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In this world of indie film making, even crowdfunding is evolving.

When I did my first crowdfunding campaign five years ago, asking Joe Soap to donate funds to my film was akin to begging, but now crowdfunding is something of an initiation rite for independent filmmakers.

These days, no idea is too great or small to warrant a campaign. Filmmakers put a price on their dreams, and then offer rewards in exchange for donations. In addition to helping many projects see the light of day, this method of raising finance has become an industry in itself.

So when I began planning a campaign for a new project, I found myself on a very different playing field.  Not only are there multiple platforms to choose from; there are also multiple models.  IndieGogo, Sponsume, Kickstarter are all reward-based platforms with an average of £10,000 raised, whereas Crowdcube and StartupValley are equity-based platforms, raising an average of £150,000.  Before you choose a platform, you have to decide what scope your project has (is it a short term project, or a long term business?) and then choose appropriately.

Rewards-based platforms are the usual choice for the indie filmmaker, with Kickstarter being the undisputed champion. It hosts thousands of new projects every day, has a 40% success rate and many people told me: “That’s where the audience is”.

But as I dutifully filled out my project information, I began to wonder; was my project a short term project?

It already has a dedicated audience, and it has long-term potential. Was I limiting myself by placing it on a rewards-based platform, building up more of an audience, and then having to change platforms down the line?

As it always seems to happen in my life, at this point, I serendipitously received an invite to the launch of a new crowdfunding platform; Phundee. IMG_7709

In spite of all the noise of other crowdfunding platforms, Phundee immediately stood out to me. Instead of viewing crowdfunding as a means to an end; or a process of short term gratification, it presents crowdfunding as a long term business strategy.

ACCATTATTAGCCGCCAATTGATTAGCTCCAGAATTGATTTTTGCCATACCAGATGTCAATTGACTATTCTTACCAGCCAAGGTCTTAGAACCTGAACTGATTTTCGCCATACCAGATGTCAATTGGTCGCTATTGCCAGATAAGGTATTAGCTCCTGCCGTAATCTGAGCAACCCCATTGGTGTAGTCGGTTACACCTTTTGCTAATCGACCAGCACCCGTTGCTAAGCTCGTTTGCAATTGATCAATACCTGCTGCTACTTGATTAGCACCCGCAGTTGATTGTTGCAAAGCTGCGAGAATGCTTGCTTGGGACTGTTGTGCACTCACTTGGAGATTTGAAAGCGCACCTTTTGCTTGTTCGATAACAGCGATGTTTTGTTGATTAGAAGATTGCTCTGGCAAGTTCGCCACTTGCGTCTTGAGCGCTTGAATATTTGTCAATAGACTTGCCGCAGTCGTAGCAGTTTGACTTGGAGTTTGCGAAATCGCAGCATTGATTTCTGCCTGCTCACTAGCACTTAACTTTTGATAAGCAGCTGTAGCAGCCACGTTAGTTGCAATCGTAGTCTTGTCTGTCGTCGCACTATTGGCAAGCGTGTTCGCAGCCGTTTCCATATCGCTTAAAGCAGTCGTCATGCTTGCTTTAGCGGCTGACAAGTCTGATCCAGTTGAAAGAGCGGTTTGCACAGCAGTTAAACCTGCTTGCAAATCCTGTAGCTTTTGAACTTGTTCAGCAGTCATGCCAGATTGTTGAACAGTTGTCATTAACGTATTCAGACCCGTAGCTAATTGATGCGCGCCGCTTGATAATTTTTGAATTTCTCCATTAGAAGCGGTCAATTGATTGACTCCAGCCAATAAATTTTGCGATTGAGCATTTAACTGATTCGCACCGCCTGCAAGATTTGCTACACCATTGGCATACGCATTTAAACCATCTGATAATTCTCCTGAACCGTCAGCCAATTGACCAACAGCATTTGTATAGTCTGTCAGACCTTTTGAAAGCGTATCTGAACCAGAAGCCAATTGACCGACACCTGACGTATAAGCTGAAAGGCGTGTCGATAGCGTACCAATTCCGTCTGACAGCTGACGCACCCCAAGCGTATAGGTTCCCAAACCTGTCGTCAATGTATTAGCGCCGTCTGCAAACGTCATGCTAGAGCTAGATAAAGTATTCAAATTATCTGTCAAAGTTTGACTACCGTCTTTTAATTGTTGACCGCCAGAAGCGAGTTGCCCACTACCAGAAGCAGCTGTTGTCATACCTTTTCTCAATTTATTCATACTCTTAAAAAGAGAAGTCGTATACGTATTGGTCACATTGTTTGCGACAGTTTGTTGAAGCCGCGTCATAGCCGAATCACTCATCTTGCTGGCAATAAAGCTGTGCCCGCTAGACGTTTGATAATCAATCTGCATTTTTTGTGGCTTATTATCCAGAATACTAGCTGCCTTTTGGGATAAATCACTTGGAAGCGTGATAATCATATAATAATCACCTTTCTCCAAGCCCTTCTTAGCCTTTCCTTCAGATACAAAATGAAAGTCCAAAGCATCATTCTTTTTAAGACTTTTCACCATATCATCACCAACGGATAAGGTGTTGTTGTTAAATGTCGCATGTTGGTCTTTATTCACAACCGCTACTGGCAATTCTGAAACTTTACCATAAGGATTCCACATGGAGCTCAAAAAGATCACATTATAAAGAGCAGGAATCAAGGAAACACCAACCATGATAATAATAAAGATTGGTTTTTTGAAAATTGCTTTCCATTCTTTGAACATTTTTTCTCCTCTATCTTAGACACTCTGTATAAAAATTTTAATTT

Firstly, it offers reward-based or equity-based funding within the one platform. The idea is that if you begin a small project, and it evolves to a larger business, you don’t need to change platforms (and hence lose your crowdfunding audience) to facilitate that transition. You keep your support network, and they also get to see you evolve into something larger.

At the launch party, CEO and founder Aston Spooner summed it up like this:

Phundee enables artists to raise funds for their projects, then once established with a loyal following, raise much larger investment for a business. We do this because we want to facilitate the careers of people within the entertainment and arts industry, empowering the independent community.

Secondly, it offers something called an “Ambassador Programme”.

One of the major criticisms coming out of other crowdfunding platforms, is that there is no quality control for the projects. Funders are promised a lot, but are left disappointed when the things they fund are of substandard quality, or worse: never completed.IMG_7528

Phundee sought to address this issue by offering mentorship (the “Ambassador Programme”) in tandem with the crowdfunding platform.

“Ambassadors” are people with relevant industry experience, either influential or well established within their particular industry sector. They are sourced in by the Phundee to help mentor crowdfunders and connect those with successful campaigns to industry insiders.

The reason for this is although people may have successful crowdfunding campaigns, once they have the finance they may not know how to properly execute the project and bring it to market. This task usually takes industry know how, and a strong developed team in order
to produce the best quality project.

Ambassadors build profiles and tell you what kind of industry connections they have and can use in order to enhance your projectors chances of success.

Thirdly, Phundee have a “GIVE BACK” ethos and culture. The Ambassador Programme is part of this, and they also plan to facilitate workshops, programmes and talks in Universities.

I’m a fan of “big picture”, giving back thinking. Plus I am never really one to conform. So, against the odds, I’ve decided to put my project on Phundee: a start-up platform with great ethos and potential, but a currently tiny audience-base.

Will we be successful? I’ll let you know in next month’s issue.

Phundee launches on the 15th of August, and my campaign will kick off on it shortly thereafter.  Look for After I Saw You on http://phundee.com.

after i saw you poster

Yolanda Barker

Yolanda is the director of the award-winning documentary "Cereal Killers", and the critically acclaimed "Where the Darkness has to Run". She has just completed her first short film, "After I Saw You"; a collaboration with Dharma Comics. It will premiere at the Landshut Short Film Festival in Germany.

Posted on Aug 6, 2014

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